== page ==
The Truth About In-Home Separation: It’s Tricky

You probably already know that, in order to be separated from your husband in Virginia, you have to live separate and apart. The actual period of separation depends on whether you have minor children. If you have minor children, you must live separate and apart for a period of one year. If you do not have minor children, you must live separate and apart for a period of six months. But what does it mean to live separate and apart? Can that be done in the same home?

Usually, yes. But you should remember that, when you go to your final divorce hearing, you’ll have to bring a corroborating witness to help you prove to the judge that you and your husband really have been living separate and apart for the statutory period. You and your witness will both be questioned under oath, and the penalties for perjury apply. Most judges accept that you can live in the same home and still be separated, but you’re going to have to prove that you’ve lived as separately as a couple who were actually physically separated for that time period.

So, what does that mean? I like to tell my clients that if it looks like a duck and quacks like a duck, it probably is a duck. Living separate and apart while still living together means that you have to meet a two part test: (1) you should not only be living “separately” within your home, but (2) you should also be behaving as though you are separate outside the home.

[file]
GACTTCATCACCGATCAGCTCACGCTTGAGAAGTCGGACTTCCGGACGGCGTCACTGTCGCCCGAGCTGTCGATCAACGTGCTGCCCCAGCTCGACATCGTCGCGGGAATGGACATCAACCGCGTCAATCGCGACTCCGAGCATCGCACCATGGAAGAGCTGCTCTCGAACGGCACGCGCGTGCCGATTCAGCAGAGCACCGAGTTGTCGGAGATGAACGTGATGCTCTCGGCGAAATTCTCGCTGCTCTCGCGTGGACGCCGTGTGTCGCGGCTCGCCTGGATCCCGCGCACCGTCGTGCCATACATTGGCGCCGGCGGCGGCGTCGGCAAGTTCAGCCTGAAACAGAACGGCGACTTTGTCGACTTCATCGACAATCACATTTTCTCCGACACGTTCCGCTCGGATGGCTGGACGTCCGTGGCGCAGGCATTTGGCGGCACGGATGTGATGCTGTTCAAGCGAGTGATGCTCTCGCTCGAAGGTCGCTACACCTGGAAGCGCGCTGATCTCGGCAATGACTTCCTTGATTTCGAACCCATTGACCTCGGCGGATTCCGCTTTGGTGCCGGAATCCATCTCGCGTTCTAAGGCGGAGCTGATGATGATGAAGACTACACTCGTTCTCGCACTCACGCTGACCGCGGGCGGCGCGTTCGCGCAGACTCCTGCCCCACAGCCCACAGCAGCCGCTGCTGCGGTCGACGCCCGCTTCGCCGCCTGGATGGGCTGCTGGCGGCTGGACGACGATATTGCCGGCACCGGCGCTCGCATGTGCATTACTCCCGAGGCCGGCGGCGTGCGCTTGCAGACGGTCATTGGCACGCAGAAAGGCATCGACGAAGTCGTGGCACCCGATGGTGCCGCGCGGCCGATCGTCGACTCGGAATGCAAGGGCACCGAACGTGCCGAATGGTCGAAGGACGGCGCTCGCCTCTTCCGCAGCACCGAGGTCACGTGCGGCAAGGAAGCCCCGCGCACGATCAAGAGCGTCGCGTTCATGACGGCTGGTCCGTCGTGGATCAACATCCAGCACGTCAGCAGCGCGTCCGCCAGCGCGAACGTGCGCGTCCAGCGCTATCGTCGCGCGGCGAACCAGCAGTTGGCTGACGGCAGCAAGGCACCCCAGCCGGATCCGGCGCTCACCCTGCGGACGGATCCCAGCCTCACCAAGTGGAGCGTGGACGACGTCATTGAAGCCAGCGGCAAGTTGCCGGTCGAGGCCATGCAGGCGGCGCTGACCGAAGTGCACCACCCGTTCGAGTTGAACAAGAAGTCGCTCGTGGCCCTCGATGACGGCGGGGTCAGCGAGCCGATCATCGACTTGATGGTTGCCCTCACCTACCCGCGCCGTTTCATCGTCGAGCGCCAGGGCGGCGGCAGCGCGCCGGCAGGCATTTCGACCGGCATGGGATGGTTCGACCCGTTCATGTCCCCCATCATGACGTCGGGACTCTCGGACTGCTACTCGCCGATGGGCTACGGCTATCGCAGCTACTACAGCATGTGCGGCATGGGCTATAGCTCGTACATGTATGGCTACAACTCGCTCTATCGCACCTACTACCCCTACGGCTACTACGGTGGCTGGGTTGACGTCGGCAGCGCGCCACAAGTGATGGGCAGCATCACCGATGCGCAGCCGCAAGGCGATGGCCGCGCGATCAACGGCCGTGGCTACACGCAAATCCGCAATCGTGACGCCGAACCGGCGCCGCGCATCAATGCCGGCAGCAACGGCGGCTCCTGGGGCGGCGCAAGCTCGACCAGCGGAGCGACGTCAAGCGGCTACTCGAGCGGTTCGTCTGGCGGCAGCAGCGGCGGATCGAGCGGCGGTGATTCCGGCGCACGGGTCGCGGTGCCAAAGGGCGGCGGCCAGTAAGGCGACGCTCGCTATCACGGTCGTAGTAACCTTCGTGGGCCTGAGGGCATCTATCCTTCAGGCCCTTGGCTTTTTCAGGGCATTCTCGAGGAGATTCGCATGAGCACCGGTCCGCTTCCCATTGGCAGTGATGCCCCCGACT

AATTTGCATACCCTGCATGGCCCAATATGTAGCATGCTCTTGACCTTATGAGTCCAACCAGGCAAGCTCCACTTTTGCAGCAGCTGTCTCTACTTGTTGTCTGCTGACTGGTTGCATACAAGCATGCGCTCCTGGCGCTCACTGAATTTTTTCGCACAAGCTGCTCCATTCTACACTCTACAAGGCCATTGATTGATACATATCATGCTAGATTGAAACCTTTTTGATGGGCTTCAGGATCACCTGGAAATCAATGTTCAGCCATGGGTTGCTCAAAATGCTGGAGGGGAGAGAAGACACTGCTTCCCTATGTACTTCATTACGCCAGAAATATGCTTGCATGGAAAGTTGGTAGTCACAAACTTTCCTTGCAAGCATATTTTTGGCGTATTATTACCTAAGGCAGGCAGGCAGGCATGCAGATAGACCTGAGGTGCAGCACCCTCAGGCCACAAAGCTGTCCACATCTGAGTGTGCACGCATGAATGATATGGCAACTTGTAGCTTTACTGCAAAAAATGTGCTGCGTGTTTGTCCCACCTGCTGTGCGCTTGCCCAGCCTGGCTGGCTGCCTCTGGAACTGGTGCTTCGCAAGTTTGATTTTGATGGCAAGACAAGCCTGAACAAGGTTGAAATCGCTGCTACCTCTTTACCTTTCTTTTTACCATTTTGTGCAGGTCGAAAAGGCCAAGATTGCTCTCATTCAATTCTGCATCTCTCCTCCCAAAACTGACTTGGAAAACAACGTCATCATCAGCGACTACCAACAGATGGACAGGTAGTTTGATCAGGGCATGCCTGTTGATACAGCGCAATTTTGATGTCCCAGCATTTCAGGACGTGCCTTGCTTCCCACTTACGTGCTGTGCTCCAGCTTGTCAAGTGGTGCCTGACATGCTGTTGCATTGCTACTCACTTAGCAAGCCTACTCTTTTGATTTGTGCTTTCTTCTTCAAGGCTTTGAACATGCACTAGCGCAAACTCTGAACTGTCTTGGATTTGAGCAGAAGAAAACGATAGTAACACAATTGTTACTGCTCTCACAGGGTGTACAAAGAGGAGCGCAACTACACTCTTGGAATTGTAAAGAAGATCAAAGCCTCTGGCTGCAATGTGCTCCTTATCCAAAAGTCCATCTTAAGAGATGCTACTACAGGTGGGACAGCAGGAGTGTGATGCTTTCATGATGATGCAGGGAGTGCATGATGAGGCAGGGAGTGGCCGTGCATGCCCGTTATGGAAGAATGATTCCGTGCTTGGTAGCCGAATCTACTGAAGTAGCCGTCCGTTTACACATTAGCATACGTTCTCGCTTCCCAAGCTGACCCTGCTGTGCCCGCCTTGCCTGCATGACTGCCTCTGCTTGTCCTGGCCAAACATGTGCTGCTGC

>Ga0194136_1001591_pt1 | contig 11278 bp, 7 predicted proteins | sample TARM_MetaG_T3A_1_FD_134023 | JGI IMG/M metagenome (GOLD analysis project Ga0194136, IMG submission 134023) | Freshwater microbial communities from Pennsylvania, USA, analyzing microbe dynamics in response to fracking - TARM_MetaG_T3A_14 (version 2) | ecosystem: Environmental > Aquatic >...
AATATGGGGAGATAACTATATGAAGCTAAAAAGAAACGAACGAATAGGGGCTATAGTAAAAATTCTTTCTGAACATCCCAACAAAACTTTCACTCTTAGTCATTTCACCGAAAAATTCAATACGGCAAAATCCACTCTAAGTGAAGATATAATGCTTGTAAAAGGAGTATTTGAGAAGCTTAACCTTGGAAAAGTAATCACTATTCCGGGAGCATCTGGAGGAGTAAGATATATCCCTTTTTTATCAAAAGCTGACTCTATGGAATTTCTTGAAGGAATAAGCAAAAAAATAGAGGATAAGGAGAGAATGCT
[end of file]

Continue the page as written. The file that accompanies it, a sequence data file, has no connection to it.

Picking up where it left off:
In the home, you should be behaving the same way you would be if you lived in separate places. You should have separate bedrooms, shop for your own food, prepare your own meals, eat separately, do your own laundry and other cleaning, and use separate bank accounts.

Outside of the home, you’re going to have to represent to close family and friends that you and your husband have separated. It may seem unpleasant, because no one likes to air their dirty laundry, but you’re not truly separated if you play the happy couple in public. It’s inappropriate to go to the kid’s soccer games together, to attend church together, or to outwardly celebrate anniversaries, birthdays, or other holidays. Stop wearing your wedding and engagement rings.

Think to yourself: how would I be behaving if we lived in separate apartments? How will I behave once we’re divorced? Just because you’re separated and living in the same home does not mean that the statute will be relaxed in your favor. In fact, you should be aware that, if you choose to separate and live in the same home, the judge will probably be looking much more closely at you and your witness when you appear in his courtroom.

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